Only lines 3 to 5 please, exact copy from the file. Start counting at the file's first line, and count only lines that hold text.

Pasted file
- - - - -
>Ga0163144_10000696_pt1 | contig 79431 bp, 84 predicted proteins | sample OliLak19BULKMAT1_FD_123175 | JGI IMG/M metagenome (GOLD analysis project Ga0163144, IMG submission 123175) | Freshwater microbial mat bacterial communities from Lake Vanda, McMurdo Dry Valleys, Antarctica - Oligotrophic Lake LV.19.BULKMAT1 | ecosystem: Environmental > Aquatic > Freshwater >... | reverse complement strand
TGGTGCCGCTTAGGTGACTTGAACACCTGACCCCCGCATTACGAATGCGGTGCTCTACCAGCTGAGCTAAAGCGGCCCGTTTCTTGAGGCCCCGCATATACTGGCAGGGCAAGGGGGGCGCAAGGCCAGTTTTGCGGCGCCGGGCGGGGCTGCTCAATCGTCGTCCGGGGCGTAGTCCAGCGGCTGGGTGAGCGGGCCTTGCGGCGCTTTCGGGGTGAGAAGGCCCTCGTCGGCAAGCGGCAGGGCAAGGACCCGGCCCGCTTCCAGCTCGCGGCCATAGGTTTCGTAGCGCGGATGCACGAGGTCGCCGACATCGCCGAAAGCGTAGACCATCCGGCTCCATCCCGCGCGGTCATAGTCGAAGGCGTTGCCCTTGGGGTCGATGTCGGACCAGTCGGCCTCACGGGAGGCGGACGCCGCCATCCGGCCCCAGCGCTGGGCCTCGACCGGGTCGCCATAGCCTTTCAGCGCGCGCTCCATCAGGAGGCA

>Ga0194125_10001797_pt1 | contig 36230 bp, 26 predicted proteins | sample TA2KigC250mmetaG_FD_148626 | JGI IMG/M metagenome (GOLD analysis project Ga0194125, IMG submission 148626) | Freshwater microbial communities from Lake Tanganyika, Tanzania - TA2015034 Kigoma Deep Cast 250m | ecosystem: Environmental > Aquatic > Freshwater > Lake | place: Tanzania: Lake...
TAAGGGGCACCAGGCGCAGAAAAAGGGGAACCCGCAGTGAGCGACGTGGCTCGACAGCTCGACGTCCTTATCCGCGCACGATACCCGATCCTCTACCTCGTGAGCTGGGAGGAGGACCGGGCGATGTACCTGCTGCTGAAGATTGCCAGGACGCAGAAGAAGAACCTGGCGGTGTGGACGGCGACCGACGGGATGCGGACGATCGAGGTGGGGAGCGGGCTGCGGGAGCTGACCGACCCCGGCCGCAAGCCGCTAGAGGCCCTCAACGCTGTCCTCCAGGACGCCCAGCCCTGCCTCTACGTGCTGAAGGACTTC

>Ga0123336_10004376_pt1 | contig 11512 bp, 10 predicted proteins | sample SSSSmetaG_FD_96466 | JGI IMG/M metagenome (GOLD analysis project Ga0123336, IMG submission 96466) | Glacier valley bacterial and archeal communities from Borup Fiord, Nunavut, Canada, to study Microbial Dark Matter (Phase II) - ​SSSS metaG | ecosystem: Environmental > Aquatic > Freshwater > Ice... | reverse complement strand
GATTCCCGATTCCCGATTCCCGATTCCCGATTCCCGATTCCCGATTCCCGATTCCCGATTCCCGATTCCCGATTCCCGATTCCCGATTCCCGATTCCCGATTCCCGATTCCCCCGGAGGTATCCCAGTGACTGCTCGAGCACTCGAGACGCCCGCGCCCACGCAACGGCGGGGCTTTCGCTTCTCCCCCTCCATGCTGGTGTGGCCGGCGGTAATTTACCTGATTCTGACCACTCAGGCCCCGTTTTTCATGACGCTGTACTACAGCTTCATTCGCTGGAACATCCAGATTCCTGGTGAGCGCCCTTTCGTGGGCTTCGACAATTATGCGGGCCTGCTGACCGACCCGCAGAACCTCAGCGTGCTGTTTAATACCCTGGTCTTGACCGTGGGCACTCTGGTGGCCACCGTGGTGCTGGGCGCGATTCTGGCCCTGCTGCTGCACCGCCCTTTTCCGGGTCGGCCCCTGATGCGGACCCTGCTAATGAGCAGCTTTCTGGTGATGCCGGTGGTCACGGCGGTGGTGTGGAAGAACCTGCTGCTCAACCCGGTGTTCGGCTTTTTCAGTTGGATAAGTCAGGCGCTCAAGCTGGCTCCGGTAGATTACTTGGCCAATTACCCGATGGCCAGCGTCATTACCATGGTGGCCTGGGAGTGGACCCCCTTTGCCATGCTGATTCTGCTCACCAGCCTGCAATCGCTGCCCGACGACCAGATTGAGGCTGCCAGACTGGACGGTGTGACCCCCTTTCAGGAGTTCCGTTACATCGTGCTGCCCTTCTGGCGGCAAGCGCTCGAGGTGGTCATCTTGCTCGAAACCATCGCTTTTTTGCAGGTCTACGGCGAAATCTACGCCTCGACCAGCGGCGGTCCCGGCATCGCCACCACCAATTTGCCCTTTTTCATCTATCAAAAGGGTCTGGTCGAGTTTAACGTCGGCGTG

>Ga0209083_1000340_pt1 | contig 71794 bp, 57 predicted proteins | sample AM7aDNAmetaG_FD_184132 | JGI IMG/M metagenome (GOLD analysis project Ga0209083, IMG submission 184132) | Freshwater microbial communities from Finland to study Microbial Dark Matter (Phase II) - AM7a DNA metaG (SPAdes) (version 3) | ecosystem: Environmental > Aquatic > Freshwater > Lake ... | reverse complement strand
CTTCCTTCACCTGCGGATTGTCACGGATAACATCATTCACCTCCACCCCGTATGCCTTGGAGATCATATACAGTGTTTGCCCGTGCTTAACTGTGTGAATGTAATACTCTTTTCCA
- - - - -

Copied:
>Ga0194125_10001797_pt1 | contig 36230 bp, 26 predicted proteins | sample TA2KigC250mmetaG_FD_148626 | JGI IMG/M metagenome (GOLD analysis project Ga0194125, IMG submission 148626) | Freshwater microbial communities from Lake Tanganyika, Tanzania - TA2015034 Kigoma Deep Cast 250m | ecosystem: Environmental > Aquatic > Freshwater > Lake | place: Tanzania: Lake...
TAAGGGGCACCAGGCGCAGAAAAAGGGGAACCCGCAGTGAGCGACGTGGCTCGACAGCTCGACGTCCTTATCCGCGCACGATACCCGATCCTCTACCTCGTGAGCTGGGAGGAGGACCGGGCGATGTACCTGCTGCTGAAGATTGCCAGGACGCAGAAGAAGAACCTGGCGGTGTGGACGGCGACCGACGGGATGCGGACGATCGAGGTGGGGAGCGGGCTGCGGGAGCTGACCGACCCCGGCCGCAAGCCGCTAGAGGCCCTCAACGCTGTCCTCCAGGACGCCCAGCCCTGCCTCTACGTGCTGAAGGACTTC

>Ga0123336_10004376_pt1 | contig 11512 bp, 10 predicted proteins | sample SSSSmetaG_FD_96466 | JGI IMG/M metagenome (GOLD analysis project Ga0123336, IMG submission 96466) | Glacier valley bacterial and archeal communities from Borup Fiord, Nunavut, Canada, to study Microbial Dark Matter (Phase II) - ​SSSS metaG | ecosystem: Environmental > Aquatic > Freshwater > Ice... | reverse complement strand